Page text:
Open house architecture for sustainability

open house archi p2 open house archi p1

SUSTAINABILITY, Open House Architecture

An important aspect of the design is sustainability. There are simple solutions incorporated into the design, like the orientation of the house, which provides natural shielding. We try to encourage the usage of local and sustainable materials, as the materials used in the folk architecture of the past were also local materials.

The concrete we use today is produced locally; factories are easily found anywhere in a 50-80 km radius. These factories take up a lot of energy and are responsible for sizable CO2 emissions.  However, the concrete is durable and will last for a century. The wood is a traditional local material, although today it usually does not come from the local forest. Wood is one of the most sustainable materials and has no CO2 emissions; it also gives a warmth and friendliness to the structure.

Finally, we designed up-to-date sustainable heating and cooling systems with HVAC heat pump and solar panels to produce the energy and fulfill energy consumption of the house.


Base: concrete strip foundation with reinforced concrete floor slab

Wall: reinforced concrete wall
First Floor: reinforced concrete structure, with wood walls
Roof: wood construction with thermal insulation in mineral-wool
Exterior: cladding in plywood on lath frame
Also internal walls in wood or drywall construction finished in larch plywood
Steelwork: stainless or galvanized steel

Connie’s comments: I found some vacant lots in the bay area, email me if you want to do this project in Northern California.

Protect our global environment

In the Philippines, one small island almost disappeared from the pollutants coming from nearby mining company. An island suffered the same as flooding cannot be contained as a result of illegal logging, cutting of trees and no sustainable solutions in place.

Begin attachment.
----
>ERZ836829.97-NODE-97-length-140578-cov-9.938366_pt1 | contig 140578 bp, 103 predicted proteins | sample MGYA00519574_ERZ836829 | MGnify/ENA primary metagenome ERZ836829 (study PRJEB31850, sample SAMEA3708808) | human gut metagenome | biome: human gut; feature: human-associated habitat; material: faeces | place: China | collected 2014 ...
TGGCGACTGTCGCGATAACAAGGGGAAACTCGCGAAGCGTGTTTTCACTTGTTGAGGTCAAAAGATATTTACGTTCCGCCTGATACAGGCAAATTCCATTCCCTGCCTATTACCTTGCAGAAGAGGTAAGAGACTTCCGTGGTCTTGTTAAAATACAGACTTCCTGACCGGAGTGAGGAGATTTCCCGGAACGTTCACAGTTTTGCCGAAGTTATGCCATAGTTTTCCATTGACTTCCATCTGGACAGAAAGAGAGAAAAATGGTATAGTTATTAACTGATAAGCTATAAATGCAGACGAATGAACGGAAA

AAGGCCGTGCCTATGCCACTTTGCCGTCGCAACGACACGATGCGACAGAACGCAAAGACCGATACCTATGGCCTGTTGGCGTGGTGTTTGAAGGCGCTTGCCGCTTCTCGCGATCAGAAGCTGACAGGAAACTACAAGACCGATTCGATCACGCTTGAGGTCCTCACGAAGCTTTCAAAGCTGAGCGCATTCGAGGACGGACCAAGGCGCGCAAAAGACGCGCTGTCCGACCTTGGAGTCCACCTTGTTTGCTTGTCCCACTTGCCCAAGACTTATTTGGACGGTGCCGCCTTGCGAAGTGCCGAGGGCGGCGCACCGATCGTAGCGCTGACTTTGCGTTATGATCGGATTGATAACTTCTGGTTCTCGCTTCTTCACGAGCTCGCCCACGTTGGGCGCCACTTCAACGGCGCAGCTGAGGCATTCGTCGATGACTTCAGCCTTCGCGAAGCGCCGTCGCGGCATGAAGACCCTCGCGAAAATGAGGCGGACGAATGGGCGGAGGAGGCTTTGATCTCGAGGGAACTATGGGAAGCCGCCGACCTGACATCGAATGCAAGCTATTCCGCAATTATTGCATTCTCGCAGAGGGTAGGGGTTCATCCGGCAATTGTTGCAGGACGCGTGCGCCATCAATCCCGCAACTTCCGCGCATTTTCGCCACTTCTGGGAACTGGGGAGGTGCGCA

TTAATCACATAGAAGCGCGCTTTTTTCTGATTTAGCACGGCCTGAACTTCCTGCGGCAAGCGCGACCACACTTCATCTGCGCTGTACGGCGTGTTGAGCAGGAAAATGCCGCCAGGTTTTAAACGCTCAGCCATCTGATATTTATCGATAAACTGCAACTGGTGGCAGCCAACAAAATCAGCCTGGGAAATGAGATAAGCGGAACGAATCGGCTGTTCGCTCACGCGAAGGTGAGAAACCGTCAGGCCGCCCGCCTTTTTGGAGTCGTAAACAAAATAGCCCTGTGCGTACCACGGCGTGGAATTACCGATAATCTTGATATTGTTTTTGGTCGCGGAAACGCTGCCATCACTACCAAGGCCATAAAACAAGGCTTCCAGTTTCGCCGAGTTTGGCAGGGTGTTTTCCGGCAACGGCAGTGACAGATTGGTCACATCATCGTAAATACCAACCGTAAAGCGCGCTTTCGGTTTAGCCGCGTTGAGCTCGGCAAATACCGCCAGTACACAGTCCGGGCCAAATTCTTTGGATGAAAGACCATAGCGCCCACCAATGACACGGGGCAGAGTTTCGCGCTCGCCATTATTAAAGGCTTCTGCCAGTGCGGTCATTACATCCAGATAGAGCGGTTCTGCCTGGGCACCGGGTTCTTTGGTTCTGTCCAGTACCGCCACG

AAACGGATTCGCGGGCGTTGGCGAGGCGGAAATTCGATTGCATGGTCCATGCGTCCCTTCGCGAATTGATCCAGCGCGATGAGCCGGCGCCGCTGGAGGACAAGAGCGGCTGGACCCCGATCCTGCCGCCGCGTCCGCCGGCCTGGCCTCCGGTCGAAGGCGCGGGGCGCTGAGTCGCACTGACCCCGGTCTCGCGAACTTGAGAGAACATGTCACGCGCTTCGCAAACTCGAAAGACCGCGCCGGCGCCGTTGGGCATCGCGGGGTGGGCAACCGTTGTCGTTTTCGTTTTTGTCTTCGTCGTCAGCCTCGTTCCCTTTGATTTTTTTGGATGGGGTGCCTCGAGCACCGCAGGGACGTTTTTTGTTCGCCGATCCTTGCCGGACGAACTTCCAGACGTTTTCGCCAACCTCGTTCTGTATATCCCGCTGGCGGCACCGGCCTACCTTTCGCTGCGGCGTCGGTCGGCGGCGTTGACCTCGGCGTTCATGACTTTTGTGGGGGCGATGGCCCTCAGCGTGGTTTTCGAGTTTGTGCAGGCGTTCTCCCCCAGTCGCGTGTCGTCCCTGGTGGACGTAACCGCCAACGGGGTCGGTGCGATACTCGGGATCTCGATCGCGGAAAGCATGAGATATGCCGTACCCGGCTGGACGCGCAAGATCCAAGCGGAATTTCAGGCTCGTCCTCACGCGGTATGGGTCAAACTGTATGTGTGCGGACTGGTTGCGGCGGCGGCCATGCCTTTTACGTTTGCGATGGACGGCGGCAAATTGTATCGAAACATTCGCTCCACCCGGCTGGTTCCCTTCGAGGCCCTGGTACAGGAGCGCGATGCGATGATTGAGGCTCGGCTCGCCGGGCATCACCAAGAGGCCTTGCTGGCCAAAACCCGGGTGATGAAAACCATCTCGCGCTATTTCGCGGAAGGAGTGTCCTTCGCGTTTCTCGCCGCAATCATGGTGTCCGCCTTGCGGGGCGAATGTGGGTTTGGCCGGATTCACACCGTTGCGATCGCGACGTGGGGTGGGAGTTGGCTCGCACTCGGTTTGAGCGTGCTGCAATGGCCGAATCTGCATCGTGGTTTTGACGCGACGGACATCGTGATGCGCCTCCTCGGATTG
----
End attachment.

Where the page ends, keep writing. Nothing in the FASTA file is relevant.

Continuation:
Here in the USA, you can see the beauty of nature as each person try to help preserve the environment.

NPCA views the bridging of Tamiami Trail as the highest priority to restoring critical habitat and an entire ecosystem in a national park. Tamiami Trail (U.S. Highway 41/State Road 90) connects Tampa to Miami and forms a portion of the northern boundary of Everglades National Park. It provides access to one of the most popular areas of the park – Shark Valley Slough and observation tower – and is the only way to access the Big Cypress National Preserve Visitor Center and Headquarters.

Since the 1920s, an 11-mile stretch of Tamiami Trail has acted as a dam, impeding the natural north-south flow of water through the greater Everglades ecosystem. As a result, Everglades National Park is starved of vital water, causing deterioration of the park’s wading bird and wildlife habitat and its unique ridge and slough landscape.

In 1989, Congress authorized the Modified Water Deliveries project, which included bridging one mile of Tamiami Trail. Twenty years later, the U.S. Army Corps of Engineers broke ground on the one-mile bridge in 2009.

In March 2013, NPCA celebrated the ribbon cutting of the one-mile bridge. This project is critical to restoring water flows and distribution that marine wildlife, fisheries, and nesting colonies of birds rely on, including the endangered Everglade Snail Kite and the Cape Sable Seaside Sparrow. The bridge construction already has brought much needed jobs to South Florida. From 2010 to 2012, 1,212 jobs were created.

This one-mile bridge span is a critical first step to restoring water flows to Everglades National Park; however, it alone will not achieve the water flows necessary to restore the Everglades.

In 2010, the National Park Service (NPS) released its final environmental impact statement for the “Everglades National Park Tamiami Trail Modifications:  Next Steps Project,” which identified the preferred alternative to be four additional spans of bridging, resulting in 5.5 miles in addition to the one-mile bridge. This would reestablish seasonal water depths and flooding durations critical to the survival of numerous species and bring the total elevated portions of Tamiami Trail to 6.5 miles.

NPCA strongly supports NPS’ preferred alternative for bridging an additional 5.5 miles on Tamiami Trail. The Everglades ecosystem has been severely damaged by the drastic low water levels, with Everglades National Park only receiving 30 percent of the water it needs to function properly.

In fall 2012, NPS started the planning and design phase for the next segment of bridging on Tamiami Trail, which will be a 2.6-mile span. A design build is expected to be ready mid-2014.

NPCA is exploring options to fund the construction for the next span of bridging.  Among possible options are settlement penalties from the BP-Gulf oil spill because moving water south will improve the health of Southern Gulf estuaries, specifically Florida Bay and the Caloosahatchee. These estuaries are being damaged from the erratic and often devastating flows of water because water is unable to flow south through its historic course.